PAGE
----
Each college has its own requirement for teacher recommendations. Some schools will specify a particular subject teacher (English/science). Unless otherwise noted, we would encourage you to choose two teachers from the fifth form (or sixth form) year who know you and know your performance within the context of the classroom. It is not necessary that the teacher know you in other areas. The school letter of recommendation will touch upon issues of character, extracurricular activities, and special talents. In some cases, you may wish to have a coach or advisor submit an additional letter, but as a rule of thumb, we suggest two teacher recommendations for every school (even those who do not specifically require one). Think about the teachers you might ask in your fifth form year! In deciding on the teachers who will submit a recommendation for you, think about your performance in each class, your level of challenge, struggle, mastery in that class, and which teachers really know you as a student. You need not have received an “A” in the class to have a teacher write on your behalf. Keep in mind that many teachers are inundated with requests; you must give them, adequate notice (at least 4 weeks) if you wish them to write on your behalf. We are fortunate that the faculty at Westminster know their students well and take the responsibility of writing recommendations very seriously. Keep them updated on your progress and remember to thank each teacher who writes for you!
  • Extracurricular Activities and Work Experience

    While the academic record remains the most important information you will submit, how you choose to spend your time outside the classroom and how you commit yourself will be of special interest to the admission committee. Most colleges and universities are interested in students who can bring a special ability or experience to the collegiate community. If you have a special skill, you should include it with your application. Some students may be tempted to think that “more = better” in terms of activities, but a long list of clubs and groups has less meaning than your commitment and how your contribution has made a difference to a club or activity. Talk with your coaches, advisors, and your college counselors about how you might best present yourself relative to your contributions. You will want to think about how you would talk about your involvement, rather than simply chronicling it in a list or resume. Colleges are interested in your activities both on and off campus. If you have been particularly involved in an exciting opportunity off campus, write about it!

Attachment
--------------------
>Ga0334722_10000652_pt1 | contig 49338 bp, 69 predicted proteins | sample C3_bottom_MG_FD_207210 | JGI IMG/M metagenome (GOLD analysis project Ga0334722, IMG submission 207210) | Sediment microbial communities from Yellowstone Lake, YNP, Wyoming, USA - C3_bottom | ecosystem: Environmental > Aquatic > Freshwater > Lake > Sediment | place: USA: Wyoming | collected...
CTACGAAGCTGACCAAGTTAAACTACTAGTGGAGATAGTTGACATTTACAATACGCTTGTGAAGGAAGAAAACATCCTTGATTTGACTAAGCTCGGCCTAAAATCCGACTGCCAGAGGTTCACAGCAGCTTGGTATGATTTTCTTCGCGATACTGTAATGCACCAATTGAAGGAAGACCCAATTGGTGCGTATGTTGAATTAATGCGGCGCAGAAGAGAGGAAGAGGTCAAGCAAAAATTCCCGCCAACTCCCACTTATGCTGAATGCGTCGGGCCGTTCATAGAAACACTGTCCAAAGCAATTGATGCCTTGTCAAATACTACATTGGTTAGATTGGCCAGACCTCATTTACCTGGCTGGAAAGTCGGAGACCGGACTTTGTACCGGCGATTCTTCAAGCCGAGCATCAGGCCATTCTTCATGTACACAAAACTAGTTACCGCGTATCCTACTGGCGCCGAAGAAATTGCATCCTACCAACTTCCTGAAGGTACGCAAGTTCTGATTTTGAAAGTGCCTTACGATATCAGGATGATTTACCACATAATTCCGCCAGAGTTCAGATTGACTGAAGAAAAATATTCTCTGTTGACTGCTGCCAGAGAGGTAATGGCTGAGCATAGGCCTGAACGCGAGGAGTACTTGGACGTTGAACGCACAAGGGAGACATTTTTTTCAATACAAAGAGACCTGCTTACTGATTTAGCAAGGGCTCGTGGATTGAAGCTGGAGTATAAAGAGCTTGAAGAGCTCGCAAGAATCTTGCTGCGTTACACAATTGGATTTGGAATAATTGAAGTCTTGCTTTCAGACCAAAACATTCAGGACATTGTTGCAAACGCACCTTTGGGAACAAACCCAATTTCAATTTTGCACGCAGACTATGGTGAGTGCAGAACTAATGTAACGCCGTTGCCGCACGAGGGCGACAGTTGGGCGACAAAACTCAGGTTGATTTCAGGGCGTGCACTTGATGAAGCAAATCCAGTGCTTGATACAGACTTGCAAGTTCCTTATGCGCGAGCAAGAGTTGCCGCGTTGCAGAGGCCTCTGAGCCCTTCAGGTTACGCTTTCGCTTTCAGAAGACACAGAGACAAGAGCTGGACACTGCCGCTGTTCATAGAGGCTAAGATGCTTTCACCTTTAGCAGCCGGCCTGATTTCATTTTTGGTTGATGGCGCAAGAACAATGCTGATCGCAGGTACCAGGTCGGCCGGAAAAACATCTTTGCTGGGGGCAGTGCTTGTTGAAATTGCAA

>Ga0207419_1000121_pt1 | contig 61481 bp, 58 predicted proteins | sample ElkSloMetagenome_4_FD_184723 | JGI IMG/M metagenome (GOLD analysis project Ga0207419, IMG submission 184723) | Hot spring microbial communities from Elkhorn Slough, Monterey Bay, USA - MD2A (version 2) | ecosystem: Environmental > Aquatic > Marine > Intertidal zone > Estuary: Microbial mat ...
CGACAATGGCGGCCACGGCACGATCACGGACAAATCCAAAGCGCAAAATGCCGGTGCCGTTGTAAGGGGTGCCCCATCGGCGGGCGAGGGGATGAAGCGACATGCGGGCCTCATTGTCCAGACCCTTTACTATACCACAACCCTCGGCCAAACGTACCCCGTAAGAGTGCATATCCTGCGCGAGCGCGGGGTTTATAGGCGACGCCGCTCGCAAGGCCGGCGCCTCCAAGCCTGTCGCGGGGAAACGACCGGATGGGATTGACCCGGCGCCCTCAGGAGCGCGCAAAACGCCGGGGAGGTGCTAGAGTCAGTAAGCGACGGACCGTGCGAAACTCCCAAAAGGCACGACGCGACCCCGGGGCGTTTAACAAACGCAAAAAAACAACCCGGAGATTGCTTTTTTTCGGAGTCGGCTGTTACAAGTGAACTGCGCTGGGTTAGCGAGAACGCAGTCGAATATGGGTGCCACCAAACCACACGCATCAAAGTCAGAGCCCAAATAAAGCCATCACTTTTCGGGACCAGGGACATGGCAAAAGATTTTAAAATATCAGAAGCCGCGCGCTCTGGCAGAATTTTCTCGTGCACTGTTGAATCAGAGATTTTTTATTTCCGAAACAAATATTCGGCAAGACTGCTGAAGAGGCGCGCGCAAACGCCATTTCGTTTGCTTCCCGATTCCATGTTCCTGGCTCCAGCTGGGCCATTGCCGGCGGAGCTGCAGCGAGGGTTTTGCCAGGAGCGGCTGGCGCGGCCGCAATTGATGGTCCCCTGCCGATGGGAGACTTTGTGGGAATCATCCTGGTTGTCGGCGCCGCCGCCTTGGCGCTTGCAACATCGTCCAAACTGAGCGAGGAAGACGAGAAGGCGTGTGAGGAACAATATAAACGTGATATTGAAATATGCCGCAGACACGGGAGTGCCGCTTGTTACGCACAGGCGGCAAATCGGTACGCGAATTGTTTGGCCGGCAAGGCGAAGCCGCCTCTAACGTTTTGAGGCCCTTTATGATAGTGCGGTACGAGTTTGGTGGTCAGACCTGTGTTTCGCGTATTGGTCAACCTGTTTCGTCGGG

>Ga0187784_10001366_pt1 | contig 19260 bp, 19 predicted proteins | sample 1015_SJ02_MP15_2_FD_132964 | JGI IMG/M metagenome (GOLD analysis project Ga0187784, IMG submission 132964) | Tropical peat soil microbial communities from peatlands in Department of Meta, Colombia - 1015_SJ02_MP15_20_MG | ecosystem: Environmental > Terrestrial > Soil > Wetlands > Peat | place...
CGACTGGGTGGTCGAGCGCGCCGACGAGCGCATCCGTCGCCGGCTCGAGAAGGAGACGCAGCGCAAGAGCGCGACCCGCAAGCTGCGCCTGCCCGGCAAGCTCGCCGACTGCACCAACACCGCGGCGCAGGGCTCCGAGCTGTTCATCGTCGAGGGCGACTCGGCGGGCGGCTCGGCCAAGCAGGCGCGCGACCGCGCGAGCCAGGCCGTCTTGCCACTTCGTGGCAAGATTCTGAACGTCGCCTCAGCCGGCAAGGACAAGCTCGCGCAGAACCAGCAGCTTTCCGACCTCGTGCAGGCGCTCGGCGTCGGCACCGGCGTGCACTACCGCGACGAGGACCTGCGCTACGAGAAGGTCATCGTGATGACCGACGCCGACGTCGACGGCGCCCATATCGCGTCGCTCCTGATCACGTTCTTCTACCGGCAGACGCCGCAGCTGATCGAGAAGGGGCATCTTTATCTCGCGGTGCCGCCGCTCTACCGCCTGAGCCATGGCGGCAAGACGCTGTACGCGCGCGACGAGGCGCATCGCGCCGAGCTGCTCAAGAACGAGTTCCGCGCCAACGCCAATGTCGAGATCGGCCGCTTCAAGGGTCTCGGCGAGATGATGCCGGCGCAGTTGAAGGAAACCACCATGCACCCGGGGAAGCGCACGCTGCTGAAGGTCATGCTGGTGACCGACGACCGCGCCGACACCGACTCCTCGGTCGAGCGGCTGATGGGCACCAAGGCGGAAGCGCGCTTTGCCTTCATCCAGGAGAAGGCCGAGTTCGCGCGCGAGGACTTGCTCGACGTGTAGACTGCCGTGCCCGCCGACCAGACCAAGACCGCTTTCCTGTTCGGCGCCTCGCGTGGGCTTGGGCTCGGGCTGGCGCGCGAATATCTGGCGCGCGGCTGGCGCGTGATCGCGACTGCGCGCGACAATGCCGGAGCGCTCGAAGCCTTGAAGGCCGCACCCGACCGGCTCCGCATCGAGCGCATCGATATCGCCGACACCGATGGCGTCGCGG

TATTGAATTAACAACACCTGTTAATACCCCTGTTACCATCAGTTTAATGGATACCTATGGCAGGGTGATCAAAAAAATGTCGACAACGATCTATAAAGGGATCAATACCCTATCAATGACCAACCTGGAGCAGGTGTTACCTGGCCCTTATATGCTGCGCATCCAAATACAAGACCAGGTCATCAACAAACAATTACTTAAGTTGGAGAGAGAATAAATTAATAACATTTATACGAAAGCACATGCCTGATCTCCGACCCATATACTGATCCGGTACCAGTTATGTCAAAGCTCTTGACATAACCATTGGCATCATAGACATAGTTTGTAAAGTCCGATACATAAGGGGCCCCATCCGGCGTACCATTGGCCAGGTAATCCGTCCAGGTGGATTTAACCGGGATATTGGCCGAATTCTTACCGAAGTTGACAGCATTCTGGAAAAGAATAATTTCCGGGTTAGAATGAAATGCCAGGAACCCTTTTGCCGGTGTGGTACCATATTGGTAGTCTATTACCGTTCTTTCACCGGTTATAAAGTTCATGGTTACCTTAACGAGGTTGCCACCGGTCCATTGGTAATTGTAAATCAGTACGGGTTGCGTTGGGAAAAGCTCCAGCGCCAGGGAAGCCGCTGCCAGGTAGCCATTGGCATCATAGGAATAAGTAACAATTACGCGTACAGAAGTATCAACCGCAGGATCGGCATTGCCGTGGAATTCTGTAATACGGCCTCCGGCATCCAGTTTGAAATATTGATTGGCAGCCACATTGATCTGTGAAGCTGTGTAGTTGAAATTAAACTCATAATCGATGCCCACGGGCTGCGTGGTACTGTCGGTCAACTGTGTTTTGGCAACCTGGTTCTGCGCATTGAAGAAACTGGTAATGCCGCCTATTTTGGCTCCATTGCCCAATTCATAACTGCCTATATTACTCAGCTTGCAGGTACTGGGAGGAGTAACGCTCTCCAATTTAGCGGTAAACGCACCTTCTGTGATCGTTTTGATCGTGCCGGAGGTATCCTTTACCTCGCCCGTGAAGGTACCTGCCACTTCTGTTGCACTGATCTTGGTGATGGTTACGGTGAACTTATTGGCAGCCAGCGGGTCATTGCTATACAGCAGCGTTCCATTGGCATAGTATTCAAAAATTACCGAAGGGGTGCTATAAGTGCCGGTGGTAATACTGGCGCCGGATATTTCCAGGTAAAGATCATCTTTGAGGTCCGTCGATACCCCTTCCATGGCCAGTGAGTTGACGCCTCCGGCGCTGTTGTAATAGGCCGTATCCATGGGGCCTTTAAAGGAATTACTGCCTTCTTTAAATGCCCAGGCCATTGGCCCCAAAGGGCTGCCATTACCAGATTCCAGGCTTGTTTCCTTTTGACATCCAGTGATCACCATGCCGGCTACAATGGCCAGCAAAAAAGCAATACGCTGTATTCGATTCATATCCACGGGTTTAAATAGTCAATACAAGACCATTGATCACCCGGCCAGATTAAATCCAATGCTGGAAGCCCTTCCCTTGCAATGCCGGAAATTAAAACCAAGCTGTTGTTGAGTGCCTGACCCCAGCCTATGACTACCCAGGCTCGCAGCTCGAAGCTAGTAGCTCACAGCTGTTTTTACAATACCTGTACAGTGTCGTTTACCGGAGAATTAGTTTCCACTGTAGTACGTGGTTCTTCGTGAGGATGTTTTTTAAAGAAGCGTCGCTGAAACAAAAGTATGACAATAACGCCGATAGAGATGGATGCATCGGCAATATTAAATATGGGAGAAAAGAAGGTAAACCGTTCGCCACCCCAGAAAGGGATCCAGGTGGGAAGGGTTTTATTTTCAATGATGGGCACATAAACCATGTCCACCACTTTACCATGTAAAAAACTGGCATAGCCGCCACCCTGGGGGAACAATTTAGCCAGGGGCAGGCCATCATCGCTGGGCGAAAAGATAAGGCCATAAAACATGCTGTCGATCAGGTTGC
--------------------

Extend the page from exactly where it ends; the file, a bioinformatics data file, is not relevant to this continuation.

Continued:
The common misconception that colleges are looking for the mythical “well-rounded” student may be more appropriately understood as colleges looking to build a “well-rounded” class. There are pockets on every campus for the scholar, the soccer goalie, the saxophone player, the alumni child, etc. Presenting yourself honestly and thoughtfully with an eye toward what makes you unique is most important.